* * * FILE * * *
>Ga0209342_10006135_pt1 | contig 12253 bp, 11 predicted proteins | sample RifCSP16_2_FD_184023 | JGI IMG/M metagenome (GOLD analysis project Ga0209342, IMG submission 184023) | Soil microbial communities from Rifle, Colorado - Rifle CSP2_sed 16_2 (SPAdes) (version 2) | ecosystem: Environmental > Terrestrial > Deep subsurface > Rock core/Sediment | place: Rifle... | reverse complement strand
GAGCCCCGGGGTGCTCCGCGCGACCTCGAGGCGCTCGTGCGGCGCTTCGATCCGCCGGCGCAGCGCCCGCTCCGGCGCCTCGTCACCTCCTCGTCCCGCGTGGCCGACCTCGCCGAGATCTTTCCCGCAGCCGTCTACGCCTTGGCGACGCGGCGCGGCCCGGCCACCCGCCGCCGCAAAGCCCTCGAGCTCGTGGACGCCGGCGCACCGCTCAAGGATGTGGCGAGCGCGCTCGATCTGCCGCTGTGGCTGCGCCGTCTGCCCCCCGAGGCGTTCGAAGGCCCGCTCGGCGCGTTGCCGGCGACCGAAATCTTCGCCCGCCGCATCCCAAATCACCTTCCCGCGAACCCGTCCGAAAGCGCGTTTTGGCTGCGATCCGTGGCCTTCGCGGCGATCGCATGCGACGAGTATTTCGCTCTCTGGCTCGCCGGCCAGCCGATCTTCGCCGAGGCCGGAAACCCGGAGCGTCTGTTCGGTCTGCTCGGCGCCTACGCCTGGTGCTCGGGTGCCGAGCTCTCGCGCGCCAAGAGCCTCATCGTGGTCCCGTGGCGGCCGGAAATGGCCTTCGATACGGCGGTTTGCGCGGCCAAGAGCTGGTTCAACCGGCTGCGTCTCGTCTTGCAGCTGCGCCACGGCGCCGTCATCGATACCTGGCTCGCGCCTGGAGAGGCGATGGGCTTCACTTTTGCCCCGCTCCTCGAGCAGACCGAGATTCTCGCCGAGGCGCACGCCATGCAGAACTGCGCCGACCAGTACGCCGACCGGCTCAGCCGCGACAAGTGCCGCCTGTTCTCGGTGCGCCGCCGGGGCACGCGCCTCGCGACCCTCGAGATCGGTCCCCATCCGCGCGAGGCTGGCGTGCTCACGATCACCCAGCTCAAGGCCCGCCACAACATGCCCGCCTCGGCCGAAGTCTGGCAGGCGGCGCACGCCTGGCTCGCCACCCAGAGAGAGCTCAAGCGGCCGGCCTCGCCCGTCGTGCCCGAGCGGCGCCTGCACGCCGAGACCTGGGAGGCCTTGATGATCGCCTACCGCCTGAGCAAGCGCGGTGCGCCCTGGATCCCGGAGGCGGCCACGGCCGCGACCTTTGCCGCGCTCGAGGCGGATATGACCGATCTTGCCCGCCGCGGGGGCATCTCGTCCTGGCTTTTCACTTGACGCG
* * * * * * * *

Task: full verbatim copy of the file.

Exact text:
>Ga0209342_10006135_pt1 | contig 12253 bp, 11 predicted proteins | sample RifCSP16_2_FD_184023 | JGI IMG/M metagenome (GOLD analysis project Ga0209342, IMG submission 184023) | Soil microbial communities from Rifle, Colorado - Rifle CSP2_sed 16_2 (SPAdes) (version 2) | ecosystem: Environmental > Terrestrial > Deep subsurface > Rock core/Sediment | place: Rifle... | reverse complement strand
GAGCCCCGGGGTGCTCCGCGCGACCTCGAGGCGCTCGTGCGGCGCTTCGATCCGCCGGCGCAGCGCCCGCTCCGGCGCCTCGTCACCTCCTCGTCCCGCGTGGCCGACCTCGCCGAGATCTTTCCCGCAGCCGTCTACGCCTTGGCGACGCGGCGCGGCCCGGCCACCCGCCGCCGCAAAGCCCTCGAGCTCGTGGACGCCGGCGCACCGCTCAAGGATGTGGCGAGCGCGCTCGATCTGCCGCTGTGGCTGCGCCGTCTGCCCCCCGAGGCGTTCGAAGGCCCGCTCGGCGCGTTGCCGGCGACCGAAATCTTCGCCCGCCGCATCCCAAATCACCTTCCCGCGAACCCGTCCGAAAGCGCGTTTTGGCTGCGATCCGTGGCCTTCGCGGCGATCGCATGCGACGAGTATTTCGCTCTCTGGCTCGCCGGCCAGCCGATCTTCGCCGAGGCCGGAAACCCGGAGCGTCTGTTCGGTCTGCTCGGCGCCTACGCCTGGTGCTCGGGTGCCGAGCTCTCGCGCGCCAAGAGCCTCATCGTGGTCCCGTGGCGGCCGGAAATGGCCTTCGATACGGCGGTTTGCGCGGCCAAGAGCTGGTTCAACCGGCTGCGTCTCGTCTTGCAGCTGCGCCACGGCGCCGTCATCGATACCTGGCTCGCGCCTGGAGAGGCGATGGGCTTCACTTTTGCCCCGCTCCTCGAGCAGACCGAGATTCTCGCCGAGGCGCACGCCATGCAGAACTGCGCCGACCAGTACGCCGACCGGCTCAGCCGCGACAAGTGCCGCCTGTTCTCGGTGCGCCGCCGGGGCACGCGCCTCGCGACCCTCGAGATCGGTCCCCATCCGCGCGAGGCTGGCGTGCTCACGATCACCCAGCTCAAGGCCCGCCACAACATGCCCGCCTCGGCCGAAGTCTGGCAGGCGGCGCACGCCTGGCTCGCCACCCAGAGAGAGCTCAAGCGGCCGGCCTCGCCCGTCGTGCCCGAGCGGCGCCTGCACGCCGAGACCTGGGAGGCCTTGATGATCGCCTACCGCCTGAGCAAGCGCGGTGCGCCCTGGATCCCGGAGGCGGCCACGGCCGCGACCTTTGCCGCGCTCGAGGCGGATATGACCGATCTTGCCCGCCGCGGGGGCATCTCGTCCTGGCTTTTCACTTGACGCG